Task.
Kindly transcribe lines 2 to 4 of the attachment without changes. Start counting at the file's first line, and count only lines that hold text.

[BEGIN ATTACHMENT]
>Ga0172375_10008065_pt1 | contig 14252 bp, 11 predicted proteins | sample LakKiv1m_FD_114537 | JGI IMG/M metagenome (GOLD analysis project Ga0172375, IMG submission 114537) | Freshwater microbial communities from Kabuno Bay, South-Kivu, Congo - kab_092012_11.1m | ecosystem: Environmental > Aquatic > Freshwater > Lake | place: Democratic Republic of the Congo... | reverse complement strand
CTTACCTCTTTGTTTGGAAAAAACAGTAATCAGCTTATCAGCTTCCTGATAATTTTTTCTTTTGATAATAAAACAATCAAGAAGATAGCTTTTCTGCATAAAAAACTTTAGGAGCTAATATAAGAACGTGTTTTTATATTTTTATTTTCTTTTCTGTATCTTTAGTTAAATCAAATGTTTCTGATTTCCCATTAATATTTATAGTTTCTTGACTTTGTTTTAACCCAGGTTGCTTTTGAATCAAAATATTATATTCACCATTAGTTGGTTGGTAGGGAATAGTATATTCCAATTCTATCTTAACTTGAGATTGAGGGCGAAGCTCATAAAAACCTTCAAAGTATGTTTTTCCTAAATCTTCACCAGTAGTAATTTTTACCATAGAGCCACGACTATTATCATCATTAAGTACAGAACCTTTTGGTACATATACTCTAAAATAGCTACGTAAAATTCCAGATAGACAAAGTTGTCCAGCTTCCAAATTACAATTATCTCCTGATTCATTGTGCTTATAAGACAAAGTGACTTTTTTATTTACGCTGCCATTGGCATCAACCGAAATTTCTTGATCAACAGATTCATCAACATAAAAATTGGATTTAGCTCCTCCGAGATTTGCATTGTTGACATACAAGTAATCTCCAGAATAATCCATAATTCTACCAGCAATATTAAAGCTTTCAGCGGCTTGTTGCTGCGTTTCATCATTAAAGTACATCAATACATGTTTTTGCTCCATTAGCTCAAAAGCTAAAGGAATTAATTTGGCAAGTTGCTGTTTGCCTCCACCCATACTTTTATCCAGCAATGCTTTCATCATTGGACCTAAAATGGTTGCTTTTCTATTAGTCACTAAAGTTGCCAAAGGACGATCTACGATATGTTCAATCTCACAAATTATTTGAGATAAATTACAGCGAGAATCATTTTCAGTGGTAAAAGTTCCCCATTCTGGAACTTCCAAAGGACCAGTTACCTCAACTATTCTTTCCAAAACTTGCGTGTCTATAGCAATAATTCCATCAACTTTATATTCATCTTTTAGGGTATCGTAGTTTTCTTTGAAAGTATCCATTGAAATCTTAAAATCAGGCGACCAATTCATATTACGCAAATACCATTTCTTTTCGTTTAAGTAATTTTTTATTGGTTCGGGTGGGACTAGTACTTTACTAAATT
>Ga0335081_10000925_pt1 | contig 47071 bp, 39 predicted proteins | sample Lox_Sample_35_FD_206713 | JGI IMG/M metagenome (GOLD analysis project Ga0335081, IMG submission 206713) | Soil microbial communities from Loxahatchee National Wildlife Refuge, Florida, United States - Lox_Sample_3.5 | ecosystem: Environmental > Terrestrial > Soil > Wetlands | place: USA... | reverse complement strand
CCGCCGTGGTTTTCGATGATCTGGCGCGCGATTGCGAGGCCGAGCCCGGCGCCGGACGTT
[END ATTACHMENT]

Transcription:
CTTACCTCTTTGTTTGGAAAAAACAGTAATCAGCTTATCAGCTTCCTGATAATTTTTTCTTTTGATAATAAAACAATCAAGAAGATAGCTTTTCTGCATAAAAAACTTTAGGAGCTAATATAAGAACGTGTTTTTATATTTTTATTTTCTTTTCTGTATCTTTAGTTAAATCAAATGTTTCTGATTTCCCATTAATATTTATAGTTTCTTGACTTTGTTTTAACCCAGGTTGCTTTTGAATCAAAATATTATATTCACCATTAGTTGGTTGGTAGGGAATAGTATATTCCAATTCTATCTTAACTTGAGATTGAGGGCGAAGCTCATAAAAACCTTCAAAGTATGTTTTTCCTAAATCTTCACCAGTAGTAATTTTTACCATAGAGCCACGACTATTATCATCATTAAGTACAGAACCTTTTGGTACATATACTCTAAAATAGCTACGTAAAATTCCAGATAGACAAAGTTGTCCAGCTTCCAAATTACAATTATCTCCTGATTCATTGTGCTTATAAGACAAAGTGACTTTTTTATTTACGCTGCCATTGGCATCAACCGAAATTTCTTGATCAACAGATTCATCAACATAAAAATTGGATTTAGCTCCTCCGAGATTTGCATTGTTGACATACAAGTAATCTCCAGAATAATCCATAATTCTACCAGCAATATTAAAGCTTTCAGCGGCTTGTTGCTGCGTTTCATCATTAAAGTACATCAATACATGTTTTTGCTCCATTAGCTCAAAAGCTAAAGGAATTAATTTGGCAAGTTGCTGTTTGCCTCCACCCATACTTTTATCCAGCAATGCTTTCATCATTGGACCTAAAATGGTTGCTTTTCTATTAGTCACTAAAGTTGCCAAAGGACGATCTACGATATGTTCAATCTCACAAATTATTTGAGATAAATTACAGCGAGAATCATTTTCAGTGGTAAAAGTTCCCCATTCTGGAACTTCCAAAGGACCAGTTACCTCAACTATTCTTTCCAAAACTTGCGTGTCTATAGCAATAATTCCATCAACTTTATATTCATCTTTTAGGGTATCGTAGTTTTCTTTGAAAGTATCCATTGAAATCTTAAAATCAGGCGACCAATTCATATTACGCAAATACCATTTCTTTTCGTTTAAGTAATTTTTTATTGGTTCGGGTGGGACTAGTACTTTACTAAATT
>Ga0335081_10000925_pt1 | contig 47071 bp, 39 predicted proteins | sample Lox_Sample_35_FD_206713 | JGI IMG/M metagenome (GOLD analysis project Ga0335081, IMG submission 206713) | Soil microbial communities from Loxahatchee National Wildlife Refuge, Florida, United States - Lox_Sample_3.5 | ecosystem: Environmental > Terrestrial > Soil > Wetlands | place: USA... | reverse complement strand
CCGCCGTGGTTTTCGATGATCTGGCGCGCGATTGCGAGGCCGAGCCCGGCGCCGGACGTT